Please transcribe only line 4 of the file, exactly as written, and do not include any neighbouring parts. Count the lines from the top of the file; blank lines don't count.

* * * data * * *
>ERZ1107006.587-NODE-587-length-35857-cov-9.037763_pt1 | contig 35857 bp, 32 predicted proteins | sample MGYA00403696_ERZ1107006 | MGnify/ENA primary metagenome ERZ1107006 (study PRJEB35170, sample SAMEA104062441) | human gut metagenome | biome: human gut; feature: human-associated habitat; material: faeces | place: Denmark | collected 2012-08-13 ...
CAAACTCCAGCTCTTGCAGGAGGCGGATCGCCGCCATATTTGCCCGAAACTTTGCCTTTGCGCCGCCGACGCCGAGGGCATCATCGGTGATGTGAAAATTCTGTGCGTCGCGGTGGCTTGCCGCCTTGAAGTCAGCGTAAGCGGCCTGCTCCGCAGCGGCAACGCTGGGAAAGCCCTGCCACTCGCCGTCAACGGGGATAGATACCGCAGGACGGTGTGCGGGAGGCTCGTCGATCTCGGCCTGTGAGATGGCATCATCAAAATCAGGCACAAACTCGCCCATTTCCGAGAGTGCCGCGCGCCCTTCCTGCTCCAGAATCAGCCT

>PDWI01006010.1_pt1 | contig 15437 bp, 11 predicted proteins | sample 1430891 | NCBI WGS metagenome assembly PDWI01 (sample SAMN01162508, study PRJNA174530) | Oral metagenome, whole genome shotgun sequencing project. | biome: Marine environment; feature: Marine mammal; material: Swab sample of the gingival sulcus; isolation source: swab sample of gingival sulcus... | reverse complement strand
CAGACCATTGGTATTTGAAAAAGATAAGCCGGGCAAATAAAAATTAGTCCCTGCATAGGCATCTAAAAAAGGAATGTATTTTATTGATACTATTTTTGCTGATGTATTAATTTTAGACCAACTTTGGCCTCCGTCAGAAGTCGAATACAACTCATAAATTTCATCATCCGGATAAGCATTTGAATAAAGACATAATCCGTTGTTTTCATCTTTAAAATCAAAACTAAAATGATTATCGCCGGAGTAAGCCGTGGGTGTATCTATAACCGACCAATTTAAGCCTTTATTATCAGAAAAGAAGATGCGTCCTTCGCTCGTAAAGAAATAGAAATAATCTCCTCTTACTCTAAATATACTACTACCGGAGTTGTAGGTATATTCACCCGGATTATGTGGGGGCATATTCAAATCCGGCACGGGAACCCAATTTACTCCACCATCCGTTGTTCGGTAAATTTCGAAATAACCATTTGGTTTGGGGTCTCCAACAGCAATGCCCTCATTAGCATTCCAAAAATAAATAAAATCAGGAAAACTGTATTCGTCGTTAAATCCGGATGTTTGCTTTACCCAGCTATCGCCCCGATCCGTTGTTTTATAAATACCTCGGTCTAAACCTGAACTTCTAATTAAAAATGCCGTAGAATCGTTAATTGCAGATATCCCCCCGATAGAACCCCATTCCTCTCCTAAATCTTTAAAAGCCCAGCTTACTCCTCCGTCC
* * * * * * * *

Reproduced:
CAGACCATTGGTATTTGAAAAAGATAAGCCGGGCAAATAAAAATTAGTCCCTGCATAGGCATCTAAAAAAGGAATGTATTTTATTGATACTATTTTTGCTGATGTATTAATTTTAGACCAACTTTGGCCTCCGTCAGAAGTCGAATACAACTCATAAATTTCATCATCCGGATAAGCATTTGAATAAAGACATAATCCGTTGTTTTCATCTTTAAAATCAAAACTAAAATGATTATCGCCGGAGTAAGCCGTGGGTGTATCTATAACCGACCAATTTAAGCCTTTATTATCAGAAAAGAAGATGCGTCCTTCGCTCGTAAAGAAATAGAAATAATCTCCTCTTACTCTAAATATACTACTACCGGAGTTGTAGGTATATTCACCCGGATTATGTGGGGGCATATTCAAATCCGGCACGGGAACCCAATTTACTCCACCATCCGTTGTTCGGTAAATTTCGAAATAACCATTTGGTTTGGGGTCTCCAACAGCAATGCCCTCATTAGCATTCCAAAAATAAATAAAATCAGGAAAACTGTATTCGTCGTTAAATCCGGATGTTTGCTTTACCCAGCTATCGCCCCGATCCGTTGTTTTATAAATACCTCGGTCTAAACCTGAACTTCTAATTAAAAATGCCGTAGAATCGTTAATTGCAGATATCCCCCCGATAGAACCCCATTCCTCTCCTAAATCTTTAAAAGCCCAGCTTACTCCTCCGTCC